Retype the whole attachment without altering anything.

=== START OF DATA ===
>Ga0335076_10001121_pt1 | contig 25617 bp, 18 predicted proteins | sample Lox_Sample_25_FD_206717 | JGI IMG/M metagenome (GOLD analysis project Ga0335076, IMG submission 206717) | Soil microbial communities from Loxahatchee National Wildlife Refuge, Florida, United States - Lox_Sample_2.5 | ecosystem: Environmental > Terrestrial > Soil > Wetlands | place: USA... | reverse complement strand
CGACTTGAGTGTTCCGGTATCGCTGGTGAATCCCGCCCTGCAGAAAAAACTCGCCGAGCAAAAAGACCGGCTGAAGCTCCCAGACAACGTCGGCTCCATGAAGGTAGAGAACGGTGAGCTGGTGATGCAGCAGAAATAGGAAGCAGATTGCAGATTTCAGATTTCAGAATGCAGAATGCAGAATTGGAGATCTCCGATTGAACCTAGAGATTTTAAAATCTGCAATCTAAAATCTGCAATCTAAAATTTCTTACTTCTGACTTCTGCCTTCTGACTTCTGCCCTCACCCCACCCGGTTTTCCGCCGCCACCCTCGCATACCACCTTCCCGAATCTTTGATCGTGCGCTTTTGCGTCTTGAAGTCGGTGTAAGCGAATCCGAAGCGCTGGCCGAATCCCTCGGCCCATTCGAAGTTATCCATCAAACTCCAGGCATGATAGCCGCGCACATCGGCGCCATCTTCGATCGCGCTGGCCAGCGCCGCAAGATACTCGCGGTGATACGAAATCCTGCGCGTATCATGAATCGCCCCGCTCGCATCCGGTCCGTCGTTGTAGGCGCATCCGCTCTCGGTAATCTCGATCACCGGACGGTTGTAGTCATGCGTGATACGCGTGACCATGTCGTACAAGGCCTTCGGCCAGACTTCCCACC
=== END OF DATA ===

>Ga0335076_10001121_pt1 | contig 25617 bp, 18 predicted proteins | sample Lox_Sample_25_FD_206717 | JGI IMG/M metagenome (GOLD analysis project Ga0335076, IMG submission 206717) | Soil microbial communities from Loxahatchee National Wildlife Refuge, Florida, United States - Lox_Sample_2.5 | ecosystem: Environmental > Terrestrial > Soil > Wetlands | place: USA... | reverse complement strand
CGACTTGAGTGTTCCGGTATCGCTGGTGAATCCCGCCCTGCAGAAAAAACTCGCCGAGCAAAAAGACCGGCTGAAGCTCCCAGACAACGTCGGCTCCATGAAGGTAGAGAACGGTGAGCTGGTGATGCAGCAGAAATAGGAAGCAGATTGCAGATTTCAGATTTCAGAATGCAGAATGCAGAATTGGAGATCTCCGATTGAACCTAGAGATTTTAAAATCTGCAATCTAAAATCTGCAATCTAAAATTTCTTACTTCTGACTTCTGCCTTCTGACTTCTGCCCTCACCCCACCCGGTTTTCCGCCGCCACCCTCGCATACCACCTTCCCGAATCTTTGATCGTGCGCTTTTGCGTCTTGAAGTCGGTGTAAGCGAATCCGAAGCGCTGGCCGAATCCCTCGGCCCATTCGAAGTTATCCATCAAACTCCAGGCATGATAGCCGCGCACATCGGCGCCATCTTCGATCGCGCTGGCCAGCGCCGCAAGATACTCGCGGTGATACGAAATCCTGCGCGTATCATGAATCGCCCCGCTCGCATCCGGTCCGTCGTTGTAGGCGCATCCGCTCTCGGTAATCTCGATCACCGGACGGTTGTAGTCATGCGTGATACGCGTGACCATGTCGTACAAGGCCTTCGGCCAGACTTCCCACC